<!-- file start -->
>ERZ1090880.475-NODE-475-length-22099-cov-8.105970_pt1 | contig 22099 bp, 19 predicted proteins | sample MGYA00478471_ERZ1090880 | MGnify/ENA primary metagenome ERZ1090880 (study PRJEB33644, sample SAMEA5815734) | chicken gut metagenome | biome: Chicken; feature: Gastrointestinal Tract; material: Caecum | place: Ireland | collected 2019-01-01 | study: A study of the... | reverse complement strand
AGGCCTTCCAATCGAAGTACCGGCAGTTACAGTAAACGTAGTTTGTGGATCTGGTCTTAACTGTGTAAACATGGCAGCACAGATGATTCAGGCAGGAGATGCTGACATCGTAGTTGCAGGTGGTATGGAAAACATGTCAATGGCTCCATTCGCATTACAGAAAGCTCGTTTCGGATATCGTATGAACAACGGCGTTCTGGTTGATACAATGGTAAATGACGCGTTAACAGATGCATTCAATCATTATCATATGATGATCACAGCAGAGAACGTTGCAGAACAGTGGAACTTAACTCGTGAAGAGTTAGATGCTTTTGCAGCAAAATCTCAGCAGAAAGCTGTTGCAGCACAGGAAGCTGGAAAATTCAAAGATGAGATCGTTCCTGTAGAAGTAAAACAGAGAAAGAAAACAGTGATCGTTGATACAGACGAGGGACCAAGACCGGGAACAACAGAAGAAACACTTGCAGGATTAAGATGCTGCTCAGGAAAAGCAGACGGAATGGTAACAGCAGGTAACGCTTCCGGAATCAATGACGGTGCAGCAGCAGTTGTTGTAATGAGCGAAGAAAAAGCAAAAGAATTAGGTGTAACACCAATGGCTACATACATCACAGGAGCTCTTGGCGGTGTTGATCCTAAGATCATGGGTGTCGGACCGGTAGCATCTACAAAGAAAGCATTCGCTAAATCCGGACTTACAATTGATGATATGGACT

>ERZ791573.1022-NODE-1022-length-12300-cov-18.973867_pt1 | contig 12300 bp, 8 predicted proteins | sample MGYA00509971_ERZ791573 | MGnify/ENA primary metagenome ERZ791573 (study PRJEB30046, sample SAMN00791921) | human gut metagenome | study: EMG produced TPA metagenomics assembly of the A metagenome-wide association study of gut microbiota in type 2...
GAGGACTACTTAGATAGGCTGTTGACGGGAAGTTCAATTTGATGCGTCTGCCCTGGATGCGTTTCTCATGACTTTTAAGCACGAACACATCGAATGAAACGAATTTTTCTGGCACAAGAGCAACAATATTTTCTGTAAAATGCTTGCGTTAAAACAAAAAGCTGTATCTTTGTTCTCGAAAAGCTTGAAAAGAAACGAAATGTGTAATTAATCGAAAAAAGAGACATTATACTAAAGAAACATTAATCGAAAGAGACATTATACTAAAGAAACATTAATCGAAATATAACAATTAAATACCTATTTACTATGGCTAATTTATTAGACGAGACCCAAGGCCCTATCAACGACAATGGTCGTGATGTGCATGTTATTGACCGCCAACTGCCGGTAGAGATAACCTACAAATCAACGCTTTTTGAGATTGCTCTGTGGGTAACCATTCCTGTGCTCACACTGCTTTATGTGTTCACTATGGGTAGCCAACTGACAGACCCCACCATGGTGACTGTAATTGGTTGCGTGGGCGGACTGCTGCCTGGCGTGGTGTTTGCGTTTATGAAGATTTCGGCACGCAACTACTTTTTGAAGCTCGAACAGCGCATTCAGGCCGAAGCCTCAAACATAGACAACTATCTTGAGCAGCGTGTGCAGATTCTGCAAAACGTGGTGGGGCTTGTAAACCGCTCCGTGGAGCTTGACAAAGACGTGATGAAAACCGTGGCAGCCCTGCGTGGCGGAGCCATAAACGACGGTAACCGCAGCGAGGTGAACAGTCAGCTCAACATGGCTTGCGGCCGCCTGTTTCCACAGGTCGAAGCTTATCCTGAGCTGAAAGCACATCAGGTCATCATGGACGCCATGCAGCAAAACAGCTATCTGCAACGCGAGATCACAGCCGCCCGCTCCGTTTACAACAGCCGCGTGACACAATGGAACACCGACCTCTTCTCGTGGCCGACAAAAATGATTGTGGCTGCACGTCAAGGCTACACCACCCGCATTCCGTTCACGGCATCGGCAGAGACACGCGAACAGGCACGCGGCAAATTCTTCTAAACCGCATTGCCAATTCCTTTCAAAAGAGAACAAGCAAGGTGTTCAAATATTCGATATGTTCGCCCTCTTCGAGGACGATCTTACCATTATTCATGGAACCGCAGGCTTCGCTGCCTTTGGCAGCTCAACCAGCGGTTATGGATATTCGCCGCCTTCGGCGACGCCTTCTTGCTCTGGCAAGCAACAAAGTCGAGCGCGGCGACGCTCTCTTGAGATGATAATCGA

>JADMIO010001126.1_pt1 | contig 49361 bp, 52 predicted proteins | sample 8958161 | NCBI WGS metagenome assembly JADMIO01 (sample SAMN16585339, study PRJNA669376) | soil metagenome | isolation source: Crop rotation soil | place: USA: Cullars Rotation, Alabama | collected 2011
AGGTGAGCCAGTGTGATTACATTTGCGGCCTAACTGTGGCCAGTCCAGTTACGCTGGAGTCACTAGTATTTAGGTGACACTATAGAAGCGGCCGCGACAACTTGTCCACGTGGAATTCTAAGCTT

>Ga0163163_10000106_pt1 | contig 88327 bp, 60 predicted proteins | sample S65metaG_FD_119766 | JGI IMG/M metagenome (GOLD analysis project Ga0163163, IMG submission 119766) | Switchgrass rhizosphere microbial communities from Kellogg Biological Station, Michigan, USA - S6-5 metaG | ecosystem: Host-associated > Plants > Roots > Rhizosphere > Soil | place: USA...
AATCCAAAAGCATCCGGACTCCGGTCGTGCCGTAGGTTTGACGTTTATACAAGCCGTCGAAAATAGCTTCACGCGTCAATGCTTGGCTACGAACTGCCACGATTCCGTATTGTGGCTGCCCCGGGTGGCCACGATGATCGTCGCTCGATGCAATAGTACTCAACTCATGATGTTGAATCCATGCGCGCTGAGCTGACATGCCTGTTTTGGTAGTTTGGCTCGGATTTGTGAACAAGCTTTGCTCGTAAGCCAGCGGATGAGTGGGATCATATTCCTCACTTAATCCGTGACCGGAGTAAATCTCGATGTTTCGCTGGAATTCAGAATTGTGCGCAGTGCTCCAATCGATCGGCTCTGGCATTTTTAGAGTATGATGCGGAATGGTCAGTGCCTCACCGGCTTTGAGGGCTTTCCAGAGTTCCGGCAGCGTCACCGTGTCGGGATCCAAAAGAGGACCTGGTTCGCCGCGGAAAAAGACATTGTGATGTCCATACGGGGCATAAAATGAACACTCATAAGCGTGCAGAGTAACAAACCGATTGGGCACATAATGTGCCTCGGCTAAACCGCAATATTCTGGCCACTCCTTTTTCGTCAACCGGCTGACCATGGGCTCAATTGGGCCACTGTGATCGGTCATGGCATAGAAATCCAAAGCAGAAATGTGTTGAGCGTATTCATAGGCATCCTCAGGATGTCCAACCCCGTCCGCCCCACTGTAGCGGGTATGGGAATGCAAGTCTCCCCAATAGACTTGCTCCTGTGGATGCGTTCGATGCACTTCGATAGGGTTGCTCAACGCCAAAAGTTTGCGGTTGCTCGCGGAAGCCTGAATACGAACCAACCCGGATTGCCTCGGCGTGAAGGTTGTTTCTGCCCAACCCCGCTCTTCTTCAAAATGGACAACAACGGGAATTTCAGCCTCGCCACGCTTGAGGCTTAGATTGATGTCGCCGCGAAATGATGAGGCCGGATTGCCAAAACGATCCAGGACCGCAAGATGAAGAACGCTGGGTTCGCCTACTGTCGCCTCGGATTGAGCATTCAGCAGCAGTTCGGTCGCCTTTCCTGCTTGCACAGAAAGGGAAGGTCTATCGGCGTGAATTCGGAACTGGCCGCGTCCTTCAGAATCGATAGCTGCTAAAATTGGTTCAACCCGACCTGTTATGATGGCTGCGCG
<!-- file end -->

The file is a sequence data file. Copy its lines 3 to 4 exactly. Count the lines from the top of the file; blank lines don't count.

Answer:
>ERZ791573.1022-NODE-1022-length-12300-cov-18.973867_pt1 | contig 12300 bp, 8 predicted proteins | sample MGYA00509971_ERZ791573 | MGnify/ENA primary metagenome ERZ791573 (study PRJEB30046, sample SAMN00791921) | human gut metagenome | study: EMG produced TPA metagenomics assembly of the A metagenome-wide association study of gut microbiota in type 2...
GAGGACTACTTAGATAGGCTGTTGACGGGAAGTTCAATTTGATGCGTCTGCCCTGGATGCGTTTCTCATGACTTTTAAGCACGAACACATCGAATGAAACGAATTTTTCTGGCACAAGAGCAACAATATTTTCTGTAAAATGCTTGCGTTAAAACAAAAAGCTGTATCTTTGTTCTCGAAAAGCTTGAAAAGAAACGAAATGTGTAATTAATCGAAAAAAGAGACATTATACTAAAGAAACATTAATCGAAAGAGACATTATACTAAAGAAACATTAATCGAAATATAACAATTAAATACCTATTTACTATGGCTAATTTATTAGACGAGACCCAAGGCCCTATCAACGACAATGGTCGTGATGTGCATGTTATTGACCGCCAACTGCCGGTAGAGATAACCTACAAATCAACGCTTTTTGAGATTGCTCTGTGGGTAACCATTCCTGTGCTCACACTGCTTTATGTGTTCACTATGGGTAGCCAACTGACAGACCCCACCATGGTGACTGTAATTGGTTGCGTGGGCGGACTGCTGCCTGGCGTGGTGTTTGCGTTTATGAAGATTTCGGCACGCAACTACTTTTTGAAGCTCGAACAGCGCATTCAGGCCGAAGCCTCAAACATAGACAACTATCTTGAGCAGCGTGTGCAGATTCTGCAAAACGTGGTGGGGCTTGTAAACCGCTCCGTGGAGCTTGACAAAGACGTGATGAAAACCGTGGCAGCCCTGCGTGGCGGAGCCATAAACGACGGTAACCGCAGCGAGGTGAACAGTCAGCTCAACATGGCTTGCGGCCGCCTGTTTCCACAGGTCGAAGCTTATCCTGAGCTGAAAGCACATCAGGTCATCATGGACGCCATGCAGCAAAACAGCTATCTGCAACGCGAGATCACAGCCGCCCGCTCCGTTTACAACAGCCGCGTGACACAATGGAACACCGACCTCTTCTCGTGGCCGACAAAAATGATTGTGGCTGCACGTCAAGGCTACACCACCCGCATTCCGTTCACGGCATCGGCAGAGACACGCGAACAGGCACGCGGCAAATTCTTCTAAACCGCATTGCCAATTCCTTTCAAAAGAGAACAAGCAAGGTGTTCAAATATTCGATATGTTCGCCCTCTTCGAGGACGATCTTACCATTATTCATGGAACCGCAGGCTTCGCTGCCTTTGGCAGCTCAACCAGCGGTTATGGATATTCGCCGCCTTCGGCGACGCCTTCTTGCTCTGGCAAGCAACAAAGTCGAGCGCGGCGACGCTCTCTTGAGATGATAATCGA